For some Texas State students, spring break is about volunteering and service learning
Julie Cooper | April 1, 2019
From volunteering in Louisiana to experiencing the U.S. Civil Rights Trail, spring break offered a chance for Texas State University students to give back, make connections, and have profound learning experiences.
Bobcat Break in Louisiana
Bobcat Break provided an opportunity for 25 undergraduates to visit Louisiana, where they volunteered at a national park site and helped out in a city still making a comeback from a devastating hurricane.
The Student Volunteer Connection (SVC) — within the office of Student Involvement — sponsors Bobcat Break with weeklong trips organized during the semester breaks and one weekend trip each long semester. In March, Bobcats traveled to Black Bayou Lake National Wildlife Refuge in Monroe, Louisiana, and to Camp Restore in New Orleans. There they focused on environmental and human care, working alongside others under the direction of volunteer coordinators, according to Amanda Martindale, coordinator for service and the advisor for SVC.
The trips usually attract more freshmen, but they are open to all students. Martindale says many participants were volunteers while in high school, and some are officers in the SVC. This is the second time that the university has partnered with Black Bayou and Camp Restore.
Students pay a deposit of $50 to be part of Bobcat Break. The money helps to offset some expenses such as food and transportation but is mostly seen as a commitment to the event, Martindale says. Students travel there by van and stay on site.
Camp Restore partners with nonprofits to provide volunteers with opportunities to help year-round. Junior education major Anna Wakefield volunteered at a different service project each day through Camp Restore. Her team began the week by working at Arc of Greater New Orleans (ArcGNO), where they sorted and repackaged recycled Mardi Gras beads. ArcGNO provides services to individuals with special needs.
Other projects during the week included working at a rescue horse ranch, helping out at a food pantry, volunteering at a thrift store, and serving as janitor’s and teacher’s aides at an elementary school.
Senior English major Aricelda Calderon participated in her first Bobcat Break at Black Bayou doing mostly outdoor volunteer activities. Her group laid gravel paths, painted furniture, and cleared trash. She said the best part for her was working with school children on field trips. After an instructional orientation from a volunteer coordinator, Calderon and team led students along the trails of Black Bayou. The Bobcats worked every morning and three evenings while at the refuge.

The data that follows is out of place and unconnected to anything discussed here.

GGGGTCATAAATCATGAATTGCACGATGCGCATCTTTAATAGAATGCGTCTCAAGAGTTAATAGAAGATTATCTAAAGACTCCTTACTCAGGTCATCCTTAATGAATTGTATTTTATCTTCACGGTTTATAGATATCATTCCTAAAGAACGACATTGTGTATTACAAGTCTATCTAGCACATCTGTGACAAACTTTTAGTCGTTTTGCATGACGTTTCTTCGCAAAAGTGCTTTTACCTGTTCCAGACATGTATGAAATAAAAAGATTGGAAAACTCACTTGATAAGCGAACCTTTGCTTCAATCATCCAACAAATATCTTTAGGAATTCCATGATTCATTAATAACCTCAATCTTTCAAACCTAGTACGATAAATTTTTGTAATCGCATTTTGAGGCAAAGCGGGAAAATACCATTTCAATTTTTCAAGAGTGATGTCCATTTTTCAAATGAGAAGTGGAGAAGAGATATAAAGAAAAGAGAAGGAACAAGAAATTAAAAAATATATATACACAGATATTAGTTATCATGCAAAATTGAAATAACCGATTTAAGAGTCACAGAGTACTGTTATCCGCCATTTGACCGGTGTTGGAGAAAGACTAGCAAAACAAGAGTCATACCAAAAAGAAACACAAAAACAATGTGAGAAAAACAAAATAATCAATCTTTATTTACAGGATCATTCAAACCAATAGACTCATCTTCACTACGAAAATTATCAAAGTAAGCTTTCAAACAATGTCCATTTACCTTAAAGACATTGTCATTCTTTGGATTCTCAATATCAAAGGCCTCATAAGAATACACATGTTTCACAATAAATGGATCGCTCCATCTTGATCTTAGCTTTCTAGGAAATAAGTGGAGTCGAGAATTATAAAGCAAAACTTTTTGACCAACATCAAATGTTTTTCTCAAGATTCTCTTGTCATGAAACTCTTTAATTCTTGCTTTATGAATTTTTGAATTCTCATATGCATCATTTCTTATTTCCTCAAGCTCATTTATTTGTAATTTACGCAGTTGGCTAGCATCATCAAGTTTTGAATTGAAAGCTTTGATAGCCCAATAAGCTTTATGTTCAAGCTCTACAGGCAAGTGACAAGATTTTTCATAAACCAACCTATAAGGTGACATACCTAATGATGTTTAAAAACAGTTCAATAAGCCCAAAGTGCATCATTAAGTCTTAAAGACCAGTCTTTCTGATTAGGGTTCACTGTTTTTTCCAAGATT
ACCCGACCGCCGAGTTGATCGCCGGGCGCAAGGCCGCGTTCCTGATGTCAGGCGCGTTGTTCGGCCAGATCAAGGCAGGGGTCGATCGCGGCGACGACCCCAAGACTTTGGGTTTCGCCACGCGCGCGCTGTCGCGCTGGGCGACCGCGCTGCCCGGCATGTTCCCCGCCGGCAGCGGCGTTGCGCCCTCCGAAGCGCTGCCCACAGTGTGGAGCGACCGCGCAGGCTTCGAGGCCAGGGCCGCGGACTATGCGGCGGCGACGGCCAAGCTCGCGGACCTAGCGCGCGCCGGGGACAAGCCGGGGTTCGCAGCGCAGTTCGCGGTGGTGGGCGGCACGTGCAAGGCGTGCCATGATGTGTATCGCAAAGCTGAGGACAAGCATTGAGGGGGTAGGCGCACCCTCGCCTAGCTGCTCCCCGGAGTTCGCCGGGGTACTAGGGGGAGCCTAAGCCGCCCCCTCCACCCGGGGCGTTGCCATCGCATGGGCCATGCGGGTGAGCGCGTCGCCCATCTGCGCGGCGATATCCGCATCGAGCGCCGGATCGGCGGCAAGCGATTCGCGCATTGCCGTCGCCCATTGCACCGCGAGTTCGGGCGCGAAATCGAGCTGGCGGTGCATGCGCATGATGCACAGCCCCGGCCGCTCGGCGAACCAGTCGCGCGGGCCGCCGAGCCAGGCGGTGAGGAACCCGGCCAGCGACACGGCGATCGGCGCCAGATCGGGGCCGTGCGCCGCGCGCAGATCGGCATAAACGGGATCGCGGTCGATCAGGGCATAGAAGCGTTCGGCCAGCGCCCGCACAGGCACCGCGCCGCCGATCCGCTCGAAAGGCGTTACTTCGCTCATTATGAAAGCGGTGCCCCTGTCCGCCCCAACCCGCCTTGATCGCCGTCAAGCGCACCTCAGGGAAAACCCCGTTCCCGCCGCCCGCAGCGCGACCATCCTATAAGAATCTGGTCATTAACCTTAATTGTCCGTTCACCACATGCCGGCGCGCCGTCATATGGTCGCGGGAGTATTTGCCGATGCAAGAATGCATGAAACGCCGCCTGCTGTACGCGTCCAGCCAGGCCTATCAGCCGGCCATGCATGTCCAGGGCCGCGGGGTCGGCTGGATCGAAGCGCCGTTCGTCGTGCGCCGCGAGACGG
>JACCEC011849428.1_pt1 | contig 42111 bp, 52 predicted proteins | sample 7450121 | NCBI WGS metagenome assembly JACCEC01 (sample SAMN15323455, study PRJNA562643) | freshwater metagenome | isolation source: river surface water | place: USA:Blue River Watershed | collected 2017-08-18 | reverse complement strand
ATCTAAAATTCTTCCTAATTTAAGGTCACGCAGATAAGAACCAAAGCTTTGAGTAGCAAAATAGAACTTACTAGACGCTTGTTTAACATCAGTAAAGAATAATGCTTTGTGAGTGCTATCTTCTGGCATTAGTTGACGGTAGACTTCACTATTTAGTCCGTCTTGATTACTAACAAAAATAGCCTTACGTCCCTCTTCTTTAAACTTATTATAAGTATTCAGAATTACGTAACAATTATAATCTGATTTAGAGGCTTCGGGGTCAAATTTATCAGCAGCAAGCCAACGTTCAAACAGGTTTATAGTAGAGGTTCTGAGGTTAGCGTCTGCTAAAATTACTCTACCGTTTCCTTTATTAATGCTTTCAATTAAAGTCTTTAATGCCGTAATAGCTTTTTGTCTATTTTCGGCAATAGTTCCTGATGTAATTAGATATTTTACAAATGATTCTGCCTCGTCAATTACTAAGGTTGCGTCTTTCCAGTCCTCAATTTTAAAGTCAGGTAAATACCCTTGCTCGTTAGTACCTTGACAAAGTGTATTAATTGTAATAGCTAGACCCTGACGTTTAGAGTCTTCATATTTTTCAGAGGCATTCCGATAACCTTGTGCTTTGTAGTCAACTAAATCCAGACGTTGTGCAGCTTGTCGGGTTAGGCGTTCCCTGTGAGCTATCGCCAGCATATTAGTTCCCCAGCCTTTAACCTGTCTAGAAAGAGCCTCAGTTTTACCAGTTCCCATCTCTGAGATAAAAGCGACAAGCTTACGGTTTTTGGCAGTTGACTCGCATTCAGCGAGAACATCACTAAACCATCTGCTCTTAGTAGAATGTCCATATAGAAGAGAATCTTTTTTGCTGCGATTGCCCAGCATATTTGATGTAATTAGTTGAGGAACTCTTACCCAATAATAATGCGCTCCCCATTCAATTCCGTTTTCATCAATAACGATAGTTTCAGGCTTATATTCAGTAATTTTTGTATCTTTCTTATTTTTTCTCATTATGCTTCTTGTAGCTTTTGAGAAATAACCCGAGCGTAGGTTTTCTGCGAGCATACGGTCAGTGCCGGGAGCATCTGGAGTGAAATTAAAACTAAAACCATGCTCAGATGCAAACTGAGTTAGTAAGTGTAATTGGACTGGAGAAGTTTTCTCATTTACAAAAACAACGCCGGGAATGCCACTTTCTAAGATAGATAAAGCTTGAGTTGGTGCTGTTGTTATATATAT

Discovering the U.S. Civil Rights Trail
Students in the School of Social Work discovered the U.S. Civil Rights Trail, experienced the movement and learned about the fight for civil rights.
For the 10 social work undergraduates, the seven-day trip was a chance to take part in and understand the ongoing work for social justice and human rights. Trip participants were selected based on criteria including an essay, statement of goals, and a commitment to participating in social justice activities upon their return.
“Going on the Civil Rights Trail provided me with a deeper understanding of the hardships that many people of color faced. Along the trail, we were privileged enough to meet and speak with civil rights movement activists from Alabama and Mississippi,” said junior Gerardo “Jerry” Martinez.
“Each one was thrilled to meet us and impart their wisdom and experience to us so we, in turn, can make a difference in the world and for those around us. It was as if all the pieces aligned for us to be in these moments to absorb the knowledge being passed down to us by these heroes.”
Stops along the U.S. Civil Rights Trail included the Birmingham Civil Rights Institute, the National Voting Rights Museum and Institute, the Freedom Rides Museum, Dexter Avenue King Memorial Baptist Church, and the Mississippi Civil Rights Museum.
For senior Amber England it was both an eye-opening and heart-breaking trip. “This trip has taught me that not a lot has changed since the civil rights movement. Slavery and segregation may have ended (not that long ago), but they have only transformed into systemic oppression and racism. School districts are more segregated now than ever. The school-to-prison pipeline contributes to the overrepresentation of people of color in our prisons. High rates of police brutality reflect how little things have actually changed.
“We were lucky enough to meet various activists that participated in the civil rights movement. How amazing is it that we got to meet and talk to real people who were fighting (and are still fighting) for their freedom and who got us to where we are today?”